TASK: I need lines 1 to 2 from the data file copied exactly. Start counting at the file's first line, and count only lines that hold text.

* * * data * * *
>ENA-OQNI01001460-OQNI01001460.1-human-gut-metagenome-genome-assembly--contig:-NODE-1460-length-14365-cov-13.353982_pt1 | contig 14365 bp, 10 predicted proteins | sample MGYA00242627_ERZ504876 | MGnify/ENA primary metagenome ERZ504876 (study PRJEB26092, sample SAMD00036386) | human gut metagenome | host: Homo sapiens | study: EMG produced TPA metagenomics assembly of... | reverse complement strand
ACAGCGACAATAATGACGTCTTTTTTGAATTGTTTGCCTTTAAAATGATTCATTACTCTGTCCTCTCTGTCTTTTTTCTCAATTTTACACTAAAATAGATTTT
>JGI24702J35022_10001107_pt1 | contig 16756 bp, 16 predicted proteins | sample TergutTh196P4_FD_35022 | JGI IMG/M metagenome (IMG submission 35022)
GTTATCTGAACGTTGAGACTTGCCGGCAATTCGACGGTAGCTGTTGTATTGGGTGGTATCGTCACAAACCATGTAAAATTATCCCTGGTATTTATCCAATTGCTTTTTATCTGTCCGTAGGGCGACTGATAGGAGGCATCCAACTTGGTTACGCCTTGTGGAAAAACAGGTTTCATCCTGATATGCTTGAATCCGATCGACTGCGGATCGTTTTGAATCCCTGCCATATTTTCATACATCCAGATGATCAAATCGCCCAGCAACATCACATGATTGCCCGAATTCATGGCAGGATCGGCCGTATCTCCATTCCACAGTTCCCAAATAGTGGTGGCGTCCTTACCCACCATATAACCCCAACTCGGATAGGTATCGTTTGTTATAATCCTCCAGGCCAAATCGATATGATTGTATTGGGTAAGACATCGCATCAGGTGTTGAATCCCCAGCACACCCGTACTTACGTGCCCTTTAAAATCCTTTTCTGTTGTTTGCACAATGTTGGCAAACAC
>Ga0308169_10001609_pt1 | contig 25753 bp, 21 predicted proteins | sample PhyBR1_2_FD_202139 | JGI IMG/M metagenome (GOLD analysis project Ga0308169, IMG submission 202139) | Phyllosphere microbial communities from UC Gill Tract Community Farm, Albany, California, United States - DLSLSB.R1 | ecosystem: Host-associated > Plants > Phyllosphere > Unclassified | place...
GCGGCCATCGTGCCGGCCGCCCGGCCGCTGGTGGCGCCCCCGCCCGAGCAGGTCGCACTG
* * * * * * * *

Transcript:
>ENA-OQNI01001460-OQNI01001460.1-human-gut-metagenome-genome-assembly--contig:-NODE-1460-length-14365-cov-13.353982_pt1 | contig 14365 bp, 10 predicted proteins | sample MGYA00242627_ERZ504876 | MGnify/ENA primary metagenome ERZ504876 (study PRJEB26092, sample SAMD00036386) | human gut metagenome | host: Homo sapiens | study: EMG produced TPA metagenomics assembly of... | reverse complement strand
ACAGCGACAATAATGACGTCTTTTTTGAATTGTTTGCCTTTAAAATGATTCATTACTCTGTCCTCTCTGTCTTTTTTCTCAATTTTACACTAAAATAGATTTT